It’s growing, Bitcoin by Bitcoin

Sandeep Gupta | Updated on January 24, 2018

Connecting the world To make transactions simpler Shamik Studio/shutterstock.com

Even if many of India’s misgivings are understandable, it should adapt to Bitcoin as an inevitability

With over 8 million users worldwide and 94,000 transactions per day, Bitcoin has the potential to create disruption in the digital world of payments.

Since its debut in 2009, the price of Bitcoin has gone through various cycles of appreciation and depreciation. The value of one Bitcoin rose from about $0.30 to $266 in April 2013, peaking at an all-time high of $1,242 in November of the same year, before dropping to $224, its lowest level in two years.

Bitcoin is fast evolving in terms of merchant adoption. As at the end of Q3 2014, over 75,000 merchants had started accepting Bitcoins globally, which is a significant 19 per cent quarterly increase. Many large business houses, including Microsoft, Dell, PayPal, Dish Network, Expedia, NewEgg, and TigerDirect, have adopted it. In fact, Dell is offers a 10 per cent discount, if payment is made in Bitcoins.

Put in perspective, Bitcoin helps businesses save on transaction cost and settlement time, and mitigates risks related to foreign exchange. Merchants must look to leverage this digital payment platform.

Hesitant India

India, however, has been slow in adopting this crypto currency system. The currency is highly volatile and India’s risk-averse culture is not helping give proper a perspective to people who have always preferred more stable and legally secure modes of transaction. In addition, Bitcoin’s inability to reverse or recall transactions presents a big physiological hurdle. Moreover, the question of educating a first-time account-holder about virtual currency always looms large.

On the other hand, other electronic payments initiatives like RTGS, NEFT, IMPS, and mobile wallets are well established, secured and regulated, which relegates Bitcoin to a miniscule share of the market. In 2013-14, 63 per cent of the total number and 35 per cent of the total value of retail transactions was electronic.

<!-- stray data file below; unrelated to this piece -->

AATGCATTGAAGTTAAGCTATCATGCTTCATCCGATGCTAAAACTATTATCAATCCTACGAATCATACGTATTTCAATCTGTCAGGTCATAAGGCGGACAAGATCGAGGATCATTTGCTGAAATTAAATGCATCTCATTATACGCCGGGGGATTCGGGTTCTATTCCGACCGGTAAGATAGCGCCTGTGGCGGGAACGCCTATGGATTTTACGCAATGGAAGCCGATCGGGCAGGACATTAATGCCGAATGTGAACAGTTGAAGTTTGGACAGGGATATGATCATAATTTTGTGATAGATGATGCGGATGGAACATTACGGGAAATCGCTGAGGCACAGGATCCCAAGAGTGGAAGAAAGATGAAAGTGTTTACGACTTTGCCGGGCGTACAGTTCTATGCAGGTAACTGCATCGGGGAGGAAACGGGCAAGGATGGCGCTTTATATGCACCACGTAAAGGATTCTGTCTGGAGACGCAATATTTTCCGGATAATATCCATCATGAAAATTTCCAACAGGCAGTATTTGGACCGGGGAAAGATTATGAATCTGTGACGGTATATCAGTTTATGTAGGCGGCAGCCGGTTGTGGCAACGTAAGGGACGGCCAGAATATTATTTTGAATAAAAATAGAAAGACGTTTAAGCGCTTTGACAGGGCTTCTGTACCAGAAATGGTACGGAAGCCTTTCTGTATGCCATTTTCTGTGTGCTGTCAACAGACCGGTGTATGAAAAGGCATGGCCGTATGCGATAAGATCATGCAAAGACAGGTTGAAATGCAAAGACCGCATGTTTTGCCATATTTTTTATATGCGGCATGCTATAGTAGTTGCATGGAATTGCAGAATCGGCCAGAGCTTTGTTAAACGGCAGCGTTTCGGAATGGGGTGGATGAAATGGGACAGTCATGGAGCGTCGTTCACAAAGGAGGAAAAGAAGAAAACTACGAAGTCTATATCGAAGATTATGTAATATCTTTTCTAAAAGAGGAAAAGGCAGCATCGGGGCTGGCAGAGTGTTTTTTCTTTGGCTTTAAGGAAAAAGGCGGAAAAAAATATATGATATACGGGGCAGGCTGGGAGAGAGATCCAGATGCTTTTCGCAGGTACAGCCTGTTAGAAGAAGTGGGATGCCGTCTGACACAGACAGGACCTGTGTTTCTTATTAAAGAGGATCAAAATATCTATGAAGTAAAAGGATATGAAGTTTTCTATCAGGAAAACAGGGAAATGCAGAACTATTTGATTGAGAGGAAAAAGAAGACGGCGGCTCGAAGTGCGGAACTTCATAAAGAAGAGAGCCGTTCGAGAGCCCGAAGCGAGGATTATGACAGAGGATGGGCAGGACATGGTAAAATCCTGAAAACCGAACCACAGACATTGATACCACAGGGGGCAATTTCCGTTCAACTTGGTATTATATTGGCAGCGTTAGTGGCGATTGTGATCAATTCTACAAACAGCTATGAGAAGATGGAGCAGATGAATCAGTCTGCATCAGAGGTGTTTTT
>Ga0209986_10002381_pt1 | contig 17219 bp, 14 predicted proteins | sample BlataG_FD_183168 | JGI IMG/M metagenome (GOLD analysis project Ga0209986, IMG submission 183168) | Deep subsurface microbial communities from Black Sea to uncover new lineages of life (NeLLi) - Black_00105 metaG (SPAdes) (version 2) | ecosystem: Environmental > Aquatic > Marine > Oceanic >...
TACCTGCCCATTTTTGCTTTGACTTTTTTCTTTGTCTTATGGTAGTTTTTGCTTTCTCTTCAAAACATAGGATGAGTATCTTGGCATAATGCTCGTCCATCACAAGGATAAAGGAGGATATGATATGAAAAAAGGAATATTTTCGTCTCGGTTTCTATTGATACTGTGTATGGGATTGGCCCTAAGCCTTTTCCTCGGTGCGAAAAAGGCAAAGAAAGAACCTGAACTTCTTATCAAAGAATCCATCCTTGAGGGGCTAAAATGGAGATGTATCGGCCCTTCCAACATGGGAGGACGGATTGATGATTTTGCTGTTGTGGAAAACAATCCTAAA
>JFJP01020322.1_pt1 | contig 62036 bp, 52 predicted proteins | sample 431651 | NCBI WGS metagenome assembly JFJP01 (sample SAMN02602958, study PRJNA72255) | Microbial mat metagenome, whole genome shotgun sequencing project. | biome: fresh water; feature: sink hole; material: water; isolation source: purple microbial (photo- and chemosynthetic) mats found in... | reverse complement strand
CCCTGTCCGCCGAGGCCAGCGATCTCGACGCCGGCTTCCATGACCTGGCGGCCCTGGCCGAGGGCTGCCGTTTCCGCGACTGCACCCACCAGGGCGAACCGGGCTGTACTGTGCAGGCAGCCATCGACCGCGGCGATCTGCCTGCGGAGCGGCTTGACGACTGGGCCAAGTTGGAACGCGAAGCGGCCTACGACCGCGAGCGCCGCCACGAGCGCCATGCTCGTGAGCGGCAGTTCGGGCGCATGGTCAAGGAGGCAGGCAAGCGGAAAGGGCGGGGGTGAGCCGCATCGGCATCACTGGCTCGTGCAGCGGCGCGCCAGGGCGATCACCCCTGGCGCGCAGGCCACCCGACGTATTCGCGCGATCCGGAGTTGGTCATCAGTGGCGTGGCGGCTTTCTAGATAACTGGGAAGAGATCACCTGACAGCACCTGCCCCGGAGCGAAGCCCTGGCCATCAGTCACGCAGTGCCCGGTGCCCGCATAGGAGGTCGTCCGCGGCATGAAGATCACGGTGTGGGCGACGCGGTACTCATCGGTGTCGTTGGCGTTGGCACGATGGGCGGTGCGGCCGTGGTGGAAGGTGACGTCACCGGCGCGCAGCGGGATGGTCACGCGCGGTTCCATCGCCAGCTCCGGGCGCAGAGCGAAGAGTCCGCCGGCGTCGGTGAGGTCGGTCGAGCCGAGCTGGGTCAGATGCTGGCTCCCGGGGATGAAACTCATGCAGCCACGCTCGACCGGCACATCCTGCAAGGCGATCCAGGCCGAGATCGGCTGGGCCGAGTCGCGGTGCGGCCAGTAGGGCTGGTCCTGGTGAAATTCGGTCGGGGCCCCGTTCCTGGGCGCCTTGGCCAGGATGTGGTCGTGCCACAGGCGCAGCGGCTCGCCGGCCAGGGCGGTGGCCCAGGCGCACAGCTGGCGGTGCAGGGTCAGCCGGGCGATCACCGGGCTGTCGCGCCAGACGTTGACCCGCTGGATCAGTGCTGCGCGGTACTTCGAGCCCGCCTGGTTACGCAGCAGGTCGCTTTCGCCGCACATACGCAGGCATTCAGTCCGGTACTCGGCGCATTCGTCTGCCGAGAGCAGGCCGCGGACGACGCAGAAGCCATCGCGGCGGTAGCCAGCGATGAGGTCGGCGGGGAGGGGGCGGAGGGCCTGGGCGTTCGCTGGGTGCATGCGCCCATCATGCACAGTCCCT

However, Bitcoin is expected to find better acceptance, with a push for cashless transactions from the RBI governor, Raghuram Rajan. The future looks upbeat, with certain positive signs like the establishment of India’s first Bitcoin exchange, BTCXIndia, and Unocoin — which provides Bitcoin trading, storage and merchant processing services. HighKart.com is the first e-commerce website to accept Bitcoin payment for its products.

Regulators’ conundrum

There are multiple factors regulators must worry about, one of the most important being Bitcoin’s rising market cap which reached $10 billion in December 2014 and continues to rise, thereby appearing as a competition to fiat currency. Then there are things like anonymity and instant cross border payments, which have led to illicit activities like money-laundering. However, like any disruption that marks a paradigm shift, there are many other aspects of Bitcoin that need to be further understood.

In India, lack of clarity from regulatory bodies is one of the prime reasons for delay in acceptance. Buysellbitco.in, an online portal that facilitated Bitcoin transactions, was raided by the Enforcement Directorate in 2013. Preliminary investigations found it to be in violation of the foreign exchange laws. After an RBI press release, traders and customers have become cautious and are avoiding the use of Bitcoin until it is legalised.

Looking ahead, Bitcoin doesn’t appear to limit itself as just a digital currency. Developments are under way to introduce it as a medium of issuing assets such as shares and bonds, a concept that goes by the term ‘coloured coins’. Moreover, technological advances are running in parallel to evolve the usage of Bitcoin. Recently, Bitpay, the largest global Bitcoin payment service provider, launched Bitpay Checkout to enable near field communication (NFC)-based Bitcoin payments.

Now that crypto currencies have started to mature, there are signs of stability. By the end of Q1 2015, 1,10,000 merchants will start accepting Bitcoin. Merchants can take further advantage by instantly converting Bitcoin payments into local currency to mitigate risk of rate fluctuations.

Regulatory bodies must take an active role in running educational initiatives and funding research programmes. Users must understand the risk but should not be left behind because, from a single Bitcoin ATM at coffee shop in Canada in 2013 to 260 ATMs worldwide and 8m Bitcoin wallet downloads, Bitcoin is here to stay.

The writer is the head of banking and financial services, Nihilent

Published on April 23, 2015

Follow us on Telegram, Facebook, Twitter, Instagram, YouTube and Linkedin. You can also download our Android App or IOS App.

This article is closed for comments.
Please Email the Editor